Illustration by Alex DeSpain


Re: One Day at a Time [March 6], in which we note Anne Hathaway's increasing unlikeability, in part due to her remark that a be-crutched Kristen Stewart should "break a leg." To clarify for Captain Obvious the Lothario here, we get the reference, and it's still a dick move.

DEAR MERCURY—Wading into this week's One Day at a Time column by Ann Romano, I didn't get much further than her excoriating criticism of Anne Hathaway for Anne's backstage, "Well, break a leg, oops!" remark to Kristen Stewart. Someone needs to clue Ann in to the fact that "break a leg" is a well-known idiom of the theater that means "good luck." Anne Hathaway was exhibiting irony and wit. She is a charming and talented actress who does not deserve the ignorant, potty-mouth tirade Ann Romano let loose on her.

Jeff Booth



RE: "It's Alive!" [Books, March 6], a review of Frankenstein's Cat by Emily Anthes.

DEAR MERCURY—Why is the Mercury peppered with snarky asides about Portland's anti-fluoride activists? Today I saw another shot inserted in a book review by Alison Hallett, and have seen such comments in other articles as well. I read the Mercury's limited but insightful political coverage regularly, and look at some of the reviews. Your paper genuinely seems to value the food culture here. Do you realize that fluoride will concentrate in food prepared with fluoridated water? What about the fluoride coming through the other end of the water system into fish habitats? Many of our citizens are sensitive to this chemical, and do not want to ingest it daily.

Michael Conley



RE: "Shop Drop" [Letters, March 6], in which a reader makes an innocuous grammatical blunder that we decided to allow. Can we get stoned and have that "English is a living language" argument again now?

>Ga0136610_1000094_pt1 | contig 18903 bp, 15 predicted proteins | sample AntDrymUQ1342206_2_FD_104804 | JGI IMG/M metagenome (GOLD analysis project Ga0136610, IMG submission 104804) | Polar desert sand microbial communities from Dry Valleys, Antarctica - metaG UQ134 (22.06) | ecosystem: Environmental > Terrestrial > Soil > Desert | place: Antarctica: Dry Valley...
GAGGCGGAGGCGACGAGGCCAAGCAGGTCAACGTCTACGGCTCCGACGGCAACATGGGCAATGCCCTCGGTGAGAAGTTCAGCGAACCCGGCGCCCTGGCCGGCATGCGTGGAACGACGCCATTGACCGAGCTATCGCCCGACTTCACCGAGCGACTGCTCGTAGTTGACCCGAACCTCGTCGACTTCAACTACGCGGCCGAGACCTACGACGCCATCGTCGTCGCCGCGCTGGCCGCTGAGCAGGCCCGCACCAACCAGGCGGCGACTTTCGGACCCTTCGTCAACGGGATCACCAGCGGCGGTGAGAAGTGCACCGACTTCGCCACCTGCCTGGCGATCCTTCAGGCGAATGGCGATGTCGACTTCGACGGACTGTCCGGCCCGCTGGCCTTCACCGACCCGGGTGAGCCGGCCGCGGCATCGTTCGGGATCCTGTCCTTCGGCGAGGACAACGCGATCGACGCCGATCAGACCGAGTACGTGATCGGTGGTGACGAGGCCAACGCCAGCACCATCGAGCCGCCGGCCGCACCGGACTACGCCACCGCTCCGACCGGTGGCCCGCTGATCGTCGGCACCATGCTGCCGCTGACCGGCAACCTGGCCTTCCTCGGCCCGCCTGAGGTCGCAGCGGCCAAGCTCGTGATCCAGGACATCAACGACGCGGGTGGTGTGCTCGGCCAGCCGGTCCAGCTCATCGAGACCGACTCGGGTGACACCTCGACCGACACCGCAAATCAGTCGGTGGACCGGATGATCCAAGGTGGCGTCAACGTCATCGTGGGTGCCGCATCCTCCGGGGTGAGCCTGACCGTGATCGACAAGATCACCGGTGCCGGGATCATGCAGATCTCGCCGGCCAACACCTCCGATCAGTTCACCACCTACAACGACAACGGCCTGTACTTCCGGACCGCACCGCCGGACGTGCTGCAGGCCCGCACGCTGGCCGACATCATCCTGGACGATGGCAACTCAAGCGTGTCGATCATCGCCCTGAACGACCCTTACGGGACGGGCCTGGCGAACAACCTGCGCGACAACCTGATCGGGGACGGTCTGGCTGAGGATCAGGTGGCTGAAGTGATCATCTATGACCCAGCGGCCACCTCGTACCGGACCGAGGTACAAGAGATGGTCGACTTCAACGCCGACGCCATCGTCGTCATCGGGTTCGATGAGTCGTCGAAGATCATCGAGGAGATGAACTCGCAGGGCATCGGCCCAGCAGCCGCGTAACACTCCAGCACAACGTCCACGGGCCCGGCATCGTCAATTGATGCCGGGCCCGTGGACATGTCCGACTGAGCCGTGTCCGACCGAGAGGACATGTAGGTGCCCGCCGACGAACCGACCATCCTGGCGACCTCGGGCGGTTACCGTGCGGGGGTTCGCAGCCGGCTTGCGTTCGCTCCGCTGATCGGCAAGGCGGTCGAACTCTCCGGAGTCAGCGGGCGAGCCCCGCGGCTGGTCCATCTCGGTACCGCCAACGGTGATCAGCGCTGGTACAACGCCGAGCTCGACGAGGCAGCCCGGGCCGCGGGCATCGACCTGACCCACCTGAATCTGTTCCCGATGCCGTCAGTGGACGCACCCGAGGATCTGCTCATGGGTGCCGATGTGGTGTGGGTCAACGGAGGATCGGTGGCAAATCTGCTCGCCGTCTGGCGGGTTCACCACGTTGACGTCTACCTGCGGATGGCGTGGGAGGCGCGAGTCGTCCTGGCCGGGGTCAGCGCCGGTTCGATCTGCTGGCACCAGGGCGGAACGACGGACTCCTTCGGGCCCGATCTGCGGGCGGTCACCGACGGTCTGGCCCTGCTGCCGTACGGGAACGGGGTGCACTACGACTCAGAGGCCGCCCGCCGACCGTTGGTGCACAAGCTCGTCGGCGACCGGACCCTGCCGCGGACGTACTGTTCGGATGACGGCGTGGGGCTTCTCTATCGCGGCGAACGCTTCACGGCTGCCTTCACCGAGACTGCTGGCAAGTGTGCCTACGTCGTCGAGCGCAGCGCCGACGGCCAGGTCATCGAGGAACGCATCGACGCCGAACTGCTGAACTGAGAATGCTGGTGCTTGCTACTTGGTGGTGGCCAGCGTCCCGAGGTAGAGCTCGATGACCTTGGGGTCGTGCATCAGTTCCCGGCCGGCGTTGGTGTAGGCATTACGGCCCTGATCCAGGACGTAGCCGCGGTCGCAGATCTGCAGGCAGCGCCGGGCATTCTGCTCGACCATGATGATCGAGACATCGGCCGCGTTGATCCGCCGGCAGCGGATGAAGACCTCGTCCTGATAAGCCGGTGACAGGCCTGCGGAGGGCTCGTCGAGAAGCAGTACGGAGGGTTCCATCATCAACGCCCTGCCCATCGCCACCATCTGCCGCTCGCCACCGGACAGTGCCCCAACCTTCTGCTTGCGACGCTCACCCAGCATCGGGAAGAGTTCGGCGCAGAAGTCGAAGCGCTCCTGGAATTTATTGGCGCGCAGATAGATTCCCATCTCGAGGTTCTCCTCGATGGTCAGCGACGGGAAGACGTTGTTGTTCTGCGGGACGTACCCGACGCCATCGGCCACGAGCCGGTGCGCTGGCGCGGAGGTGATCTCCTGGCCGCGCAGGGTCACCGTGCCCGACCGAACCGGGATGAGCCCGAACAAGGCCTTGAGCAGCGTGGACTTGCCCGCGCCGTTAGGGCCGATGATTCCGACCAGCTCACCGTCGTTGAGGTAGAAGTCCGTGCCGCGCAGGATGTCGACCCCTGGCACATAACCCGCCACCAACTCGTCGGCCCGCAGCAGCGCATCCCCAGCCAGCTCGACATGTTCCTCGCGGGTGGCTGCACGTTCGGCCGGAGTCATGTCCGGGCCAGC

I know grammar is a boring topic, but without it your paper is less respectable and so are its readers. Perhaps some of your letter writers grew up in some Pidgin English-speaking community, or perhaps they just never made it beyond third-grade English. Either way, they should, perhaps, take a basic English usage class before writing something as moronic as "less" people in a letter to the editor. Not only is it senseless, it displays ignorance.

Paul Pappas



RE: "Catholics Schooled" [News, March 6], reporting on the protests at the Catholic University of Portland over demand for LGBTQ protections in the school's equal opportunity and nondiscrimination policy.

I'm sorry, I'm a bit confused. Did this whole thing blow up because of that half a sentence you quoted from the president: "then we would have trouble"? Do you have the actual transcript about what was actually said, like maybe the whole sentence or the question asked or statement before it? I'm not crying foul here just yet, but the lack of a full statement is worrisome. And has anybody taken the time to even consider the position [school president William] Beauchamp is in? If he attempts to add such a policy, not only could he be defrocked, but other priests at UP might be, too. Instead of demonizing this man, which in reading this article many students, including the leaders of this "movement," seem to already have, you people need to understand the position this man is in and the efforts he has taken, which have actually been important steps. And guess what will happen after he gets defrocked? A new priest comes in, AKA BACK TO SQUARE ONE.

posted by NGN91

The real question is this: What LGBTQ person in their right mind would be a Catholic anyway, let alone attend a school of such a persuasion and expect anything more than fairy tales and close-mindedness? Let these people have their silly, little school and their delusional, discriminative beliefs. Let them have their pope and their "amens." We have bigger fish to fry, IN THE REAL WORLD.

posted by human in training

DARE WE SAY "amen" HIT? You win this week's letter of the week, with two tickets to the Laurelhurst Theater, where all persuasions are welcomed, especially those of the beer and pizza persuasion.